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Branding: Set Your Practice Apart
Dr. Brad started his practice seven years ago on a shoestring budget. He created his generic logo in five minutes using a website because he didn't have the time to figure out how to make something special.
Little Sticker, Big Impact
It's the end of an election year. Hilary Clinton and Donald Trump were the subject of conversation for everyone, everywhere for the entire 2016 calendar year. I don't think any of us can deny that this election affected us all very deeply on a personal level.
Another Chance to Make a Difference
Just a few months ago, "the worst natural disaster to strike the United States since Hurricane Sandy" hit Louisiana. During this storm, one area experienced 31 inches of rain in 15 hours as almost 7 trillion gallons of water rained down in just one week across the state.
Dedicated to Defending Chiropractic
Whether you're a veteran DC or a first-trimester student, the name George McAndrews should be part and parcel of your professional vernacular, as familiar as the word chiropractic.
A Letter to the Profession from the New President at AAAOM
Volunteering for a national, nonprofit organization brings with it such highs, lows, and accomplishments, as well as a steep learning curve.
A Q & A About Updated Codes
Yes, indeed there was an update to ICD-10 on Oct.1, 2016. This is a regular update to the diagnosis coding system and this type of update will occur every Oct. 1, just as it did when the ICD-9 system was in place.
What We Can Learn From Spine Surgery
Patients with lumbar stenosis presumably present for conservative care to improve their quality of life and avoid surgery. However, providing clear guidance to these patients can be difficult for a number of reasons.
Assessing Core Stability and ROM: 5 Basic Checks
One of the first steps in addressing core stability is assessing static posture, ranges of motion, and motion of the pelvic bones, sacrum, femurs, lumbar spine and thoracic spine.
Molecular Motors: Tiny Machines Behind the Rhythm of Life
In the clinic, we aim to restore healthy patterns of movement for qi that has gotten trapped or misdirected, or may have even collapsed. We may be focused on freeing stagnation, releasing heat or redirecting counterflow qi, but it often comes down to helping re-establish a flow of sorts.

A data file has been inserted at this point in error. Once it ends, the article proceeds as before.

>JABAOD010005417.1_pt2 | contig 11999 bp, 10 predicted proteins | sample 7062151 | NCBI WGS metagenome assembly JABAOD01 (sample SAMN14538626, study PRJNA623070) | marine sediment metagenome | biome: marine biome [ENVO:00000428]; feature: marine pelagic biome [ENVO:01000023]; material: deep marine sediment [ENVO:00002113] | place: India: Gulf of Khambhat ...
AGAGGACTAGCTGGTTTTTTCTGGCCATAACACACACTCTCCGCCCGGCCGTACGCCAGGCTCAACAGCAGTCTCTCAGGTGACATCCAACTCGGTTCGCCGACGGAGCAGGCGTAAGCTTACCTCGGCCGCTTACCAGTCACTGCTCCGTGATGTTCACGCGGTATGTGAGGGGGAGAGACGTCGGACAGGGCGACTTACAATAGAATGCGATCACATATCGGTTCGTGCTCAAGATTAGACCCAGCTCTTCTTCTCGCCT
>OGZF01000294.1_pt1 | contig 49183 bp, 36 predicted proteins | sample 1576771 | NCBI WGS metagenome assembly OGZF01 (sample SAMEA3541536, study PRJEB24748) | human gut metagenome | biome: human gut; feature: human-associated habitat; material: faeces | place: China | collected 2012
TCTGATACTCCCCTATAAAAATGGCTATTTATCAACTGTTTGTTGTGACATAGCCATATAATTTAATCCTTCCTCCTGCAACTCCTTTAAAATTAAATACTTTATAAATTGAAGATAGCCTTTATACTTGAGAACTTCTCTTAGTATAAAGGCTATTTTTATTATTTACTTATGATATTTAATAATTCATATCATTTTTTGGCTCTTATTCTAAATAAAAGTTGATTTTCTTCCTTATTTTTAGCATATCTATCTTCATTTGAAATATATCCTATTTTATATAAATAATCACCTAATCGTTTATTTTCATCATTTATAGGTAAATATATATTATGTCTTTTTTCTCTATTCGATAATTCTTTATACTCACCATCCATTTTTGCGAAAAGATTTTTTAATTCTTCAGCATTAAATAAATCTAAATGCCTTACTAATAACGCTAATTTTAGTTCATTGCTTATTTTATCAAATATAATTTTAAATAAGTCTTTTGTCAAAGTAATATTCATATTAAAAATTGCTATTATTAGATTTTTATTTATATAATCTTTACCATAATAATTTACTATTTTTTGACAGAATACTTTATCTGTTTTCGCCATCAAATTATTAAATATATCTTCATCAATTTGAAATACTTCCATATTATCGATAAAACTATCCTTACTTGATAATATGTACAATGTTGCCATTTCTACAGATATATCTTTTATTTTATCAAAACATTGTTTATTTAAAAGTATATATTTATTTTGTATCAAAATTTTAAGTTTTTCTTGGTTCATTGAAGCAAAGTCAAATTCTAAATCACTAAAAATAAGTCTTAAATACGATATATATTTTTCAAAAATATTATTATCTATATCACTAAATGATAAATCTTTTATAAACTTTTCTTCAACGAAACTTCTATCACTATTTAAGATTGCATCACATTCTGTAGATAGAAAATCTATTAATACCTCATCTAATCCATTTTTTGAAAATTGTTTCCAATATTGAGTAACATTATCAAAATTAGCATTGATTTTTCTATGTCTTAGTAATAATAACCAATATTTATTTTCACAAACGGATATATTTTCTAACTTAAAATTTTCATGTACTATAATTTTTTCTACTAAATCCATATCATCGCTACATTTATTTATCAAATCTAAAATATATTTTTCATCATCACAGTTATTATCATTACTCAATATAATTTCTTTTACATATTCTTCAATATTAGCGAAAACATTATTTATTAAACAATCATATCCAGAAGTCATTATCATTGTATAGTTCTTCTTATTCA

Chiro School Reunion: Whatever Happened to...?
I opened the door to the closet slowly, carefully, since I knew it contained a large number of precariously stacked file boxes. It also held numerous outdated gizmos with electrical cords of various lengths that could trip or strangle a person.
6 Steps to Make 2017 Your Best Year Yet
People often ask me what defines success. Success, for me, is simple: doing exactly what you want to do in life. Whether it's the kind of practice you run, your life at home, your hobbies or something else, it's achieving anything you put your mind to.
Can a Multivitamin Reduce Breast Cancer Recurrence?
There is a great deal of controversy regarding the value of multivitamin supplements in cancer prevention. However, with respect to preventing breast cancer recurrence, an important study was published in the Journal of Breast Cancer Research and Treatment in 2011 by Kwan ML, et al.
Overuse Injuries in Young Athletes (Pt. 2)
Most overuse injuries are benign, but there are some high-risk injuries that, if unrecognized or inappropriately treated, can result in significant loss in time from the sport or even require leaving the sport.
A Simple Protocol for Holiday Stress
It's winter, a time when we should be deep in reflection, eating warming foods and sleeping long hours. Following nature's rhythms, we restore our bodies and minds in preparation for the renewal of spring.
End of an Era Looms at NYCC
New York Chiropractic College recently announced that Dr. Frank Nicchi will retire in August 2017 after 36 years with the college, the past 17 as president.
A First for the Profession: CCE Accredits First Chiropractic Residencies
The Council on Chiropractic Education (CCE) has awarded accreditation to all five chiropractic residency programs currently administered at Veterans Administration facilities, "the first residency programs in the nation ever to be awarded this distinction, a significant advancement in the evolution of chiropractic education," according to a VA press release announcing the milestone.